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In hyperbolic geometry, a horosphere (or parasphere) is a specific hypersurface in hyperbolic n-space. It is the boundary of a horoball, the limit of a sequence of increasing balls sharing (on one side) a tangent hyperplane and its point of tangency. For n = 2 a horosphere is called a horocycle.

A horosphere within the Poincaré disk model tangent to the edges of a hexagonal tiling cell of a hexagonal tiling honeycomb

A horosphere can also be described as the limit of the hyperspheres that share a tangent hyperplane at a given point, as their radii go towards infinity. In Euclidean geometry, such a "hypersphere of infinite radius" would be a hyperplane, but in hyperbolic geometry it is a horosphere (a curved surface).

Apollonian sphere packing can be seen as showing horospheres that are tangent to an outer sphere of a Poincaré disk model

History

The concept has its roots in a notion expressed by F. L. Wachter in 1816 in a letter to his teacher Gauss. Noting that in Euclidean geometry the limit of a sphere as its radius tends to infinity is a plane, Wachter affirmed that even if the fifth postulate were false, there would nevertheless be a geometry on the surface identical with that of the ordinary plane.[1] The terms horosphere and horocycle are due to Lobachevsky, who established various results showing that the geometry of horocycles and the horosphere in hyperbolic space were equivalent to those of lines and the plane in Euclidean space.[2] The term "horoball" is due to William Thurston, who used it in his work on hyperbolic 3-manifolds. The terms horosphere and horoball are often used in 3-dimensional hyperbolic geometry.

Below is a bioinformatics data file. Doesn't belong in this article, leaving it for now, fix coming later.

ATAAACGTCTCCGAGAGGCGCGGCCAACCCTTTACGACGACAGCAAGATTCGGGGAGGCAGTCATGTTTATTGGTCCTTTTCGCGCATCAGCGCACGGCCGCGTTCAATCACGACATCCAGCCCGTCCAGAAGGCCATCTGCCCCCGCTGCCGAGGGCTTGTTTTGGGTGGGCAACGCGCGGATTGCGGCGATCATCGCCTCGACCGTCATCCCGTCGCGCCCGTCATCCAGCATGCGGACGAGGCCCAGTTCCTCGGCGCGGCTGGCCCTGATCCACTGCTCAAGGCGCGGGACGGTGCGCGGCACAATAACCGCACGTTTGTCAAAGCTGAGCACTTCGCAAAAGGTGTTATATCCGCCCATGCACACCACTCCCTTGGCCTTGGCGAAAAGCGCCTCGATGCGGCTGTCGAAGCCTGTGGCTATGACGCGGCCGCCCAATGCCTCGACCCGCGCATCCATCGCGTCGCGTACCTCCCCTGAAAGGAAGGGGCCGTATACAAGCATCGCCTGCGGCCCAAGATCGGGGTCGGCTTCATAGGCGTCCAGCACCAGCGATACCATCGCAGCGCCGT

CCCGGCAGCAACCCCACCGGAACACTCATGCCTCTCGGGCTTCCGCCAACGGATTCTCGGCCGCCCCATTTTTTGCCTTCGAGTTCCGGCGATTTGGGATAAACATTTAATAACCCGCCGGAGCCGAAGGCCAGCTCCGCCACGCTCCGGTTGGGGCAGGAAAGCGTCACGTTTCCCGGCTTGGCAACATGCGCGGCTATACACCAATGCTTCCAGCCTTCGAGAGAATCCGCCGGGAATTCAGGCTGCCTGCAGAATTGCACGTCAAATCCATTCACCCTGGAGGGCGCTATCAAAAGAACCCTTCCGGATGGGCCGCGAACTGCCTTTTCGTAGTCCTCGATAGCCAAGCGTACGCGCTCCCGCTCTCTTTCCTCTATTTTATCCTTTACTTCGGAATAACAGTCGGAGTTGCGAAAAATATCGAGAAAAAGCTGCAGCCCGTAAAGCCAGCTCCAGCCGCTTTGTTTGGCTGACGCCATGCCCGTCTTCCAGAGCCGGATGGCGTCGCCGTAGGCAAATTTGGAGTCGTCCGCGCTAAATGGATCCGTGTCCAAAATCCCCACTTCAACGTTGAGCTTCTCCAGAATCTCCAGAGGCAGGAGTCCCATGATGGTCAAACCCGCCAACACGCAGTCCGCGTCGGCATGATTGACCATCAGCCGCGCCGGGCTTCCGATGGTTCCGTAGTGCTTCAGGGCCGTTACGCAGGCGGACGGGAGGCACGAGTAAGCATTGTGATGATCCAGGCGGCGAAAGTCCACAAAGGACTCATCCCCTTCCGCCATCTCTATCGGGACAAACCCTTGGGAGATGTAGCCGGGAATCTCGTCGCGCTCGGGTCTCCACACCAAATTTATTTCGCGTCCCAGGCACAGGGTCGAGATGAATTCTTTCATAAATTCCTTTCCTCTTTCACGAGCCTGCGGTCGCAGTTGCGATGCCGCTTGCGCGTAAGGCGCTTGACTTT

Models

In the conformal ball model, a horosphere is represented by a sphere tangent to the horizon sphere. In the upper half-space model, a horosphere can appear either as a sphere tangent to the horizon plane, or as a plane parallel to the horizon plane. In the hyperboloid model, a horosphere is represented by a plane whose normal lies in the asymptotic cone.
Curvature

A horosphere has a critical amount of (isotropic) curvature: if the curvature were any greater, the surface would be able to close, yielding a sphere, and if the curvature were any less, the surface would be an (N − 1)-dimensional hypercycle.
References

Roberto Bonola (1906), Non-Euclidean Geometry, translated by H.S. Carslaw, Dover, 1955; p. 63

Roberto Bonola (1906), Non-Euclidean Geometry, translated by H.S. Carslaw, Dover, 1955; p. 88

Appendix, the theory of space Janos Bolyai, 1987, p.143

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